Of course phones aren’t the only Smart stuff in our lives these days. You can’t look at any publication on new technology without reading about TV’s, cars, houses – pretty much every part of our lives – that will soon be connected. In this new world order, I can lock and unlock my home, see who’s at my front door, adjust my thermostat, or check how full my trash can is – and I can do it all from anywhere.
Connecting everything and everybody everywhere might seem a bit frivolous at first, but the implications of security and energy savings are propelling the technology forward. As for the trash can, I have yet to discern an advantage in opening an app on my smartphone versus opening the cabinet door in my kitchen.
If you are concerned that a hacker could break into your car’s computer and mess with the controls, then you probably don’t want to hear about Chris Roberts. Chris is the security researcher who is believed to have hacked into an airliner through its entertainment system, and subsequently issued some nefarious commands to the flight control computer.
As frightening as one hacker and one jetliner is, there is more. While the average consumer might feel reassured with the growing number of smart-connected devices, all a network security analyst sees is a growing number of entry points for hackers. This was mostly theoretical fear mongering until the October outbreaks.
A company called Dyn is one of a handful of DNS providers that helps people connect to websites. One Friday they suddenly experienced a huge volume of traffic attempting to knock their service offline. The incident showed how a targeted digital assault on just one company can disrupt a massive piece of the Internet. The source of some of the traffic was traced to Internet of Things devices – webcams, thermostats, baby monitors and perhaps even trash cans – that connect to one another and the Internet.
We’ve all experienced Internet outages from time to time, but this was the mother of all disruptions. The Department of Homeland Security is still trying to figure out who was behind these DDoS (distributed denial of service) attacks, but it won’t be easy; the attack came from tens of millions of IP addresses around the globe. A malware variant called “Mirai”, customized to exploit the Internet of Things, has been identified as the culprit.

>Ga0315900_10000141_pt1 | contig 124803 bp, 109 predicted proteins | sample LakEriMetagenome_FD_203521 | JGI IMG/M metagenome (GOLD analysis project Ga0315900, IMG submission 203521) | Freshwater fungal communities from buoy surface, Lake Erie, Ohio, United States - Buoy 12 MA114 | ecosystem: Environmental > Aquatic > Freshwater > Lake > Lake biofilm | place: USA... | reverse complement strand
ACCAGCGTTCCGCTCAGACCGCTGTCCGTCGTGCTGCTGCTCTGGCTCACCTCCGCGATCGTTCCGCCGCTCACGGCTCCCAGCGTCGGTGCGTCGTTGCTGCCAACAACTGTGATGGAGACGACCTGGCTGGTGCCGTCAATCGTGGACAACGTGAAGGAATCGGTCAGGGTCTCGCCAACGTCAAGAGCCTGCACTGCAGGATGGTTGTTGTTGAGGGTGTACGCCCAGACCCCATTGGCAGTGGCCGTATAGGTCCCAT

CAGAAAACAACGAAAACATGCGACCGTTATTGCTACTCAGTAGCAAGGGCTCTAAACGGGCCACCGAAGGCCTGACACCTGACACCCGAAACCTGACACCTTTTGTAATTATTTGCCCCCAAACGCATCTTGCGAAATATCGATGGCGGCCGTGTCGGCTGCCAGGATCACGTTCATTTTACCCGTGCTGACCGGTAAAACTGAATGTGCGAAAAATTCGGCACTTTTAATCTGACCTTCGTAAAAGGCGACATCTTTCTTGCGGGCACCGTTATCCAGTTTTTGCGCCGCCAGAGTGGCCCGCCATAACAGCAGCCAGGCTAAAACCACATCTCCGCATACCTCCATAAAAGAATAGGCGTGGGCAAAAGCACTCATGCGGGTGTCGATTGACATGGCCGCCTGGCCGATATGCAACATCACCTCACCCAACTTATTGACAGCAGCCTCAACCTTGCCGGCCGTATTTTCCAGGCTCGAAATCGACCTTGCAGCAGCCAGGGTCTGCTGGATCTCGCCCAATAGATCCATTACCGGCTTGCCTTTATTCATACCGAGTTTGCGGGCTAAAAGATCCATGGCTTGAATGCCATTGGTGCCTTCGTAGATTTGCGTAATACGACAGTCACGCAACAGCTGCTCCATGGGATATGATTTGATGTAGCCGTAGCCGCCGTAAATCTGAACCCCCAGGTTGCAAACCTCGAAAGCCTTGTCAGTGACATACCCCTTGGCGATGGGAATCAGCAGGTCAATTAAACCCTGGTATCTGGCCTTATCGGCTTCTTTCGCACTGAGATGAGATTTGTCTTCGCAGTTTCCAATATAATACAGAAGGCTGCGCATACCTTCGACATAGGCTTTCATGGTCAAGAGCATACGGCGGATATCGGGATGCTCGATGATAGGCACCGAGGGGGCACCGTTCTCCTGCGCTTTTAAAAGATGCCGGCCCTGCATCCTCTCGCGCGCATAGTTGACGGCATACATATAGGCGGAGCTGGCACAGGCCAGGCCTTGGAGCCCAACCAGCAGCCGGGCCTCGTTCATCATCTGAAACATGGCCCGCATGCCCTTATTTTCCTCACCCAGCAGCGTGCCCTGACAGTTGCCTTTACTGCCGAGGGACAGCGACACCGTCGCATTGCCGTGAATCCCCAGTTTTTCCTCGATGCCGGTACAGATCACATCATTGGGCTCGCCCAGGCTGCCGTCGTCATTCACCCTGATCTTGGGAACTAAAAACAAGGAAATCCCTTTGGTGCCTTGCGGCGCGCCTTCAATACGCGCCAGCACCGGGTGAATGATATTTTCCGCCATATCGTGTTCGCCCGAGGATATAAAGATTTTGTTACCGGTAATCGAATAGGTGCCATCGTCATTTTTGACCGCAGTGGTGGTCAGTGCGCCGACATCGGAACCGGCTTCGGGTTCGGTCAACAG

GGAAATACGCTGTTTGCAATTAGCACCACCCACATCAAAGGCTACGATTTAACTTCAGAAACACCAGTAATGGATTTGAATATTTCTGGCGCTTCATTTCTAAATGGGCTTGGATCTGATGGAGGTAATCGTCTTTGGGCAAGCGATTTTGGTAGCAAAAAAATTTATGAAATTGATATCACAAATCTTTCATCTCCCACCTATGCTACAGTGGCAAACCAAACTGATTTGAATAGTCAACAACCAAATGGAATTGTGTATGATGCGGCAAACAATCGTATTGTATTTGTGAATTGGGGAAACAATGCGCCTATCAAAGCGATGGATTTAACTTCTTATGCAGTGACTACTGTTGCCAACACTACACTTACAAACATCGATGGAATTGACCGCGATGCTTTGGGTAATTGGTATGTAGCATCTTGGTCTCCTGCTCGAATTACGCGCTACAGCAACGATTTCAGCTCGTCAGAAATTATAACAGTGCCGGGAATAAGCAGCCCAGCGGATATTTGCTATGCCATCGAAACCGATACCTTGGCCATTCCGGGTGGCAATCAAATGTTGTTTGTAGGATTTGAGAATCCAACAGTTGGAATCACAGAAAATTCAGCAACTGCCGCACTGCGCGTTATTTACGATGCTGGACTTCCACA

The experts saw this one coming. IoT devices are very popular, and manufacturers are rushing them to market in order to grab share. If you’re an entrepreneur, this is what you do. This frantic product development cycle leaves little or no time for device security. In the meantime, DDoS attacks are becoming more widespread. The source code for the Mirai Botnet has already been made available to the public, and one tracking site suggests there are more than 1.6 million infected devices currently active. None of my stuff, it appears, is safe anymore.
A-Bombs, air bags, cell phones, IoT devices - each of these technologies could be viewed as a perfect storm of intense motivation, short product development cycle, and unforeseen consequences. You can count on it happening again. “Mirai”, a Japanese word, translates as “the future.”
(*) Robert Lewis, co-pilot of the Enola Gay, August 6, 1945.
Author Profile - Paul W. Smith, a Founder and Director of Engineering with INVENtPM LLC, has more than 35 years of experience in research and advanced product development.
Prior to founding INVENtPM, Dr. Smith spent 10 years with Seagate Technology in Longmont, Colorado. At Seagate, he was primarily responsible for evaluating new data storage technologies under development throughout the company, and utilizing six-sigma processes to stage them for implementation in early engineering models. He is a former Adjunct Professor of Mechanical Engineering at the Colorado School of Mines, and currently manages the website “Technology for the Journey”.
Paul holds a doctorate in Applied Mechanics from the California Institute of Technology, as well as Bachelor’s and Master’s Degrees in Mechanical Engineering from the University of California, Santa Barbara.